These "Brandt" movements were made from 1905 approximately. Bill Sohne says that they were labeled "Louis Brandt" to get around Omega Dealer agreements, because dealers selling railroad watches wer different from those that would sell Omega watches in the same country... But you have to remember that "Omega" initially was the name of the 19"' caliber made by Louis Brandt & Frères. It is only later (between 1903-1905...) that the company took the name of Omega. The calibers were exported uncased, and cased in the country where they were sold.
There were many grades (A, B, C, CC, CCR, CCCR, DR, DDR...) and the fully jewelled and gold-set ("chatons") grades CCR and CCCR were called "Canadian" calibers. This is because most of them were exported to Canada to be used in Railroad chronometers. The Canadian Pacific Railways was the only North American railway company that accepted Swiss movements in their chronometers... Mostly US watch companies provided these official timepieces: Elgin, Illinois, and of course, Waltham.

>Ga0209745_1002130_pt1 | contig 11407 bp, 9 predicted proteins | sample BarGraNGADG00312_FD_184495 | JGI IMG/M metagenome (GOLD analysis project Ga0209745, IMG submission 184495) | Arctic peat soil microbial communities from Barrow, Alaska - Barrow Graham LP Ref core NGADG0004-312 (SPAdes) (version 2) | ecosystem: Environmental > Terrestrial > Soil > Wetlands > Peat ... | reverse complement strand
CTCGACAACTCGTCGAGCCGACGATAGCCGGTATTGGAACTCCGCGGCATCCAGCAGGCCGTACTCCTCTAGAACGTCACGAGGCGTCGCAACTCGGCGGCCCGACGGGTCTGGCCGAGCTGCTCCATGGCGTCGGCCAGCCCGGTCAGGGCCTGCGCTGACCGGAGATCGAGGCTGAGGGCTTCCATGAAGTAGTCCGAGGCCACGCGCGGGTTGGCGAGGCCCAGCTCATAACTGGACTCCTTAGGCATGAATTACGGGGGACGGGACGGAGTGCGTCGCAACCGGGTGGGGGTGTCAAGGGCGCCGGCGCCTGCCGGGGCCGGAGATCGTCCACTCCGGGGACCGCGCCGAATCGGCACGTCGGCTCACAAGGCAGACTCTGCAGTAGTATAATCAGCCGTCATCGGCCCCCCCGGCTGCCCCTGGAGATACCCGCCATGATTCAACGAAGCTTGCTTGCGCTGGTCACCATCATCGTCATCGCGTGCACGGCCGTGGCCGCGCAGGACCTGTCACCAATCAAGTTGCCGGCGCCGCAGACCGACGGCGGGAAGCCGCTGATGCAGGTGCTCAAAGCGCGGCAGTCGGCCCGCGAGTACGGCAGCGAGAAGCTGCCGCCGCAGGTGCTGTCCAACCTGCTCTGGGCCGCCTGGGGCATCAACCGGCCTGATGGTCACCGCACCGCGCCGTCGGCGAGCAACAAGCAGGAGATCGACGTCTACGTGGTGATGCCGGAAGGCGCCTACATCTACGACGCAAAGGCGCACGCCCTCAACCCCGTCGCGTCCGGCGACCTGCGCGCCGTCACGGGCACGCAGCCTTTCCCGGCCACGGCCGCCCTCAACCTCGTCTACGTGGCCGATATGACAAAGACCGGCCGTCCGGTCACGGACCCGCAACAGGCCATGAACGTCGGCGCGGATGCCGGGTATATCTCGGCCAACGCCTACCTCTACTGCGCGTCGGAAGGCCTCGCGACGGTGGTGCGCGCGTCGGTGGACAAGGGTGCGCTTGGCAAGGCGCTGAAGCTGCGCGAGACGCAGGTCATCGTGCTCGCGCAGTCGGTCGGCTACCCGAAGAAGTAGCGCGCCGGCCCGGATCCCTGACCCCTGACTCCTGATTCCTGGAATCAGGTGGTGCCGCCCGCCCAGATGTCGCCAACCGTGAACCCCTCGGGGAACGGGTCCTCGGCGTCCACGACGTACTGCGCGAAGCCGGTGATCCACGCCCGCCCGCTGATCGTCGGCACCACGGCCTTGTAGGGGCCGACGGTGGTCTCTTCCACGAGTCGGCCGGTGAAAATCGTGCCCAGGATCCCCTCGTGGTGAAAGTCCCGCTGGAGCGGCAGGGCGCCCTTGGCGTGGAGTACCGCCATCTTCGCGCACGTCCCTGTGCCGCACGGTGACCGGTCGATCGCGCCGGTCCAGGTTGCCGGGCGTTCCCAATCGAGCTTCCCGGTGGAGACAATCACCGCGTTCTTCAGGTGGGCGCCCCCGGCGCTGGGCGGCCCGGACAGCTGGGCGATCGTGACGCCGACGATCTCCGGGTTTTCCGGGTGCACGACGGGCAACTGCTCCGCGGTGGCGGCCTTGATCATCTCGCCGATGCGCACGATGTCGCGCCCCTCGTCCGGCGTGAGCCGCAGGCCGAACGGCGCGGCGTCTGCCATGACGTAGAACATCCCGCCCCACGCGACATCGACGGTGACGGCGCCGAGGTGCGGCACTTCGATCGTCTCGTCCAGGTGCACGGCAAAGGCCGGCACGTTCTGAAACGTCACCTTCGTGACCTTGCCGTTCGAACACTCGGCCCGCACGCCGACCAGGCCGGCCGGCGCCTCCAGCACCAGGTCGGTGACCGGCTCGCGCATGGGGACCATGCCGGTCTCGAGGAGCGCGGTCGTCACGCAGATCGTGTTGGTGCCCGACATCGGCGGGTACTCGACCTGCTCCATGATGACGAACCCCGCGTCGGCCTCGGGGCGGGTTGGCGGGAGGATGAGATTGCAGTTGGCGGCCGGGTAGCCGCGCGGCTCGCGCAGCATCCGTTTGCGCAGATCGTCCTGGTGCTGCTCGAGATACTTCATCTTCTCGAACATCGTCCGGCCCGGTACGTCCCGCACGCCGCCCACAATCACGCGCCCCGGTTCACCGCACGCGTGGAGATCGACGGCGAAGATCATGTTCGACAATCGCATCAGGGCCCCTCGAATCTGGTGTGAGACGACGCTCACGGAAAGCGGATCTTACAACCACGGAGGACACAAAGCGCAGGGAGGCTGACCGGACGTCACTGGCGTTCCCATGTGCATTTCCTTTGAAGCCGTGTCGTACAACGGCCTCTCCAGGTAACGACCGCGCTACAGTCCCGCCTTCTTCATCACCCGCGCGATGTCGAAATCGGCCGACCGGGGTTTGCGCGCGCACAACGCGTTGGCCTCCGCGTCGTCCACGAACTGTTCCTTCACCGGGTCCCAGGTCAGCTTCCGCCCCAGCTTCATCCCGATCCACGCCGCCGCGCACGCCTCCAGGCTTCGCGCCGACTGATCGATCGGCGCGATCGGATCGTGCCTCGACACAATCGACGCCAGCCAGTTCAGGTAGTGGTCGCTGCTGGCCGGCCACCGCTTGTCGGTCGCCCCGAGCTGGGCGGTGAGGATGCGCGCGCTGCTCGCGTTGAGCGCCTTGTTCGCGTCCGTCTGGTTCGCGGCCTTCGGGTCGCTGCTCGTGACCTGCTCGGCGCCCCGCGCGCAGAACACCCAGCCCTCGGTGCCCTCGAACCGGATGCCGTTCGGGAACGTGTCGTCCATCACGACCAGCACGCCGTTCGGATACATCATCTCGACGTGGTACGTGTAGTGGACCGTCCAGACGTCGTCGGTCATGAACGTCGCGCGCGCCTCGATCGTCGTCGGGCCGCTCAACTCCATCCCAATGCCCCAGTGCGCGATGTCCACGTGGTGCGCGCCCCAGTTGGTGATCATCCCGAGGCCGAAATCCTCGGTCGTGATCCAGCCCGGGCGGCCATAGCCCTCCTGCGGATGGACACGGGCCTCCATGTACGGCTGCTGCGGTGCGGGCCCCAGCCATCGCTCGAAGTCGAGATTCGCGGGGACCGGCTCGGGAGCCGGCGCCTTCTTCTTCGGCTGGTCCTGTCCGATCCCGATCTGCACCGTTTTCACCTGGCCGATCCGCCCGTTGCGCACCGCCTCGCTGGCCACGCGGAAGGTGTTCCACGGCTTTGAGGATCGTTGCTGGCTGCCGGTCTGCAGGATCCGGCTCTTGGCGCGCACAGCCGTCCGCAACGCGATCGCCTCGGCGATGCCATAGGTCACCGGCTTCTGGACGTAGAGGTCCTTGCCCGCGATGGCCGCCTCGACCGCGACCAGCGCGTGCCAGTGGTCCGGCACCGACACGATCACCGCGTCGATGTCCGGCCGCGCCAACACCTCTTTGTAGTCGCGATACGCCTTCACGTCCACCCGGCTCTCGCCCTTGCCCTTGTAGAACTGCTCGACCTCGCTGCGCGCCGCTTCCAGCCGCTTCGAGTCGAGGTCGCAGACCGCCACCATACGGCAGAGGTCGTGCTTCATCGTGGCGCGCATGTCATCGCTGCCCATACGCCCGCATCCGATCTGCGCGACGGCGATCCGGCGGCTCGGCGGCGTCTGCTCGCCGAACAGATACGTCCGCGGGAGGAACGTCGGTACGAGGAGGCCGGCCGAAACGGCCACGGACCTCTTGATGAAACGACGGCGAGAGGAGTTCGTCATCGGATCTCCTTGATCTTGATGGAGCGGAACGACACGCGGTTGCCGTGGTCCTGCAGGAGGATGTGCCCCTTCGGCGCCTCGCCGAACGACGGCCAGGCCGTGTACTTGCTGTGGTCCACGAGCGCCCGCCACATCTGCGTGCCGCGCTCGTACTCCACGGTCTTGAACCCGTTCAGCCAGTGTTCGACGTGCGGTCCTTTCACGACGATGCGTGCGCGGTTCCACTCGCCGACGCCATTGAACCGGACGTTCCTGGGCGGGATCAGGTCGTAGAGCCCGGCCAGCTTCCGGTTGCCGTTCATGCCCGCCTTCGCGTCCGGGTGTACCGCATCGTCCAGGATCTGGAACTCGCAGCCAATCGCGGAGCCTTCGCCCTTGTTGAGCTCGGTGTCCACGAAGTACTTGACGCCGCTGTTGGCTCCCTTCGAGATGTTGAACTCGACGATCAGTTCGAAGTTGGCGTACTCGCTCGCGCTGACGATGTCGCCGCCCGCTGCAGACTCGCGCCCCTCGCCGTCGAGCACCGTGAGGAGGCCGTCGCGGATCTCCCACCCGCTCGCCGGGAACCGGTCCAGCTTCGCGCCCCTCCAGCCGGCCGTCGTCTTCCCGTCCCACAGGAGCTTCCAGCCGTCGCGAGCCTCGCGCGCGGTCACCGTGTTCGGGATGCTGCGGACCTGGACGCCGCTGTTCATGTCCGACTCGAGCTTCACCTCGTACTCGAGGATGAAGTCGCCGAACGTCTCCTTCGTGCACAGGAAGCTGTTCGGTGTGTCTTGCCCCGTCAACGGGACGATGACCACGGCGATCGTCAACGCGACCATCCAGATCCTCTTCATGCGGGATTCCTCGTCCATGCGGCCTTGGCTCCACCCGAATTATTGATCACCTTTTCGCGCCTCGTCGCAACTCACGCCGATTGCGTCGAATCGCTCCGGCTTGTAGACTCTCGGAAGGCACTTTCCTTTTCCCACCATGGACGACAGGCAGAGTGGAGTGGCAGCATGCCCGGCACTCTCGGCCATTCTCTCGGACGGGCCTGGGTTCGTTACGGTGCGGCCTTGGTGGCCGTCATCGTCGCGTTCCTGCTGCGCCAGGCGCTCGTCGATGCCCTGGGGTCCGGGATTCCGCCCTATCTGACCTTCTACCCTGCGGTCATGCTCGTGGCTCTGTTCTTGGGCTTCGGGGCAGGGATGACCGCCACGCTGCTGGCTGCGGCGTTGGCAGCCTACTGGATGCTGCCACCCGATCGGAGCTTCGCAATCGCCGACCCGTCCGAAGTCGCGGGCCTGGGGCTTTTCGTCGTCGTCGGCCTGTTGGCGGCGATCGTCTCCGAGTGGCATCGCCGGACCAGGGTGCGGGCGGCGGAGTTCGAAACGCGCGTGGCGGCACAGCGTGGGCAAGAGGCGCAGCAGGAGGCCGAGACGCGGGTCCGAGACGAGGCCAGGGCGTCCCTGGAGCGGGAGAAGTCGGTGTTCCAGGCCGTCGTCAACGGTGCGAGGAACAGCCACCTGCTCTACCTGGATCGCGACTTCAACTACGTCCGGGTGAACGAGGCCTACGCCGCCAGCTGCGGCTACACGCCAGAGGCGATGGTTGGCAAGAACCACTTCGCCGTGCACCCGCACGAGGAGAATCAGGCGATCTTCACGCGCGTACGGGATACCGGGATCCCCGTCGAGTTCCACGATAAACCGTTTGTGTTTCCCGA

More information: here and there.
From the Omega website:
Official Watch of the Canadian RailwaysI took these pictures of my CPR chronometer tonight:
The company first supplied the Canadian Railways in 1905 with a "Ls Brandt & Frère SA - Grade CCR" branded pocket watch with a 20"' calibre. Representing the best quality of the time, the watch was water resistant and had a dustproof band at the pendant to protect the movement from dust and humidity. The movement itself was CCR quality, reserved at the time for 19 and 20"' high-precision finely finished official chronometers: it had 19 jewels including 10 with collets; rubies set into screwed gold collets, gold balance screws, jewel-set barrel, index with screw or with graduated index-snail, double steel plate, Breguet balance, pallets and spring of superior quality, barrel stop for large pieces, precision adjustment in five positions and temperatures for a rate deviation of less than one minute per week, with rate certificate on request.
A new Ls Brandt branded watch and one OMEGA were produced for the Canadian Railways in 1906 and later a Brandt-OMEGA in 1910, a Ls Brandt in 1911 and a watch for the Watch Inspector in 1915.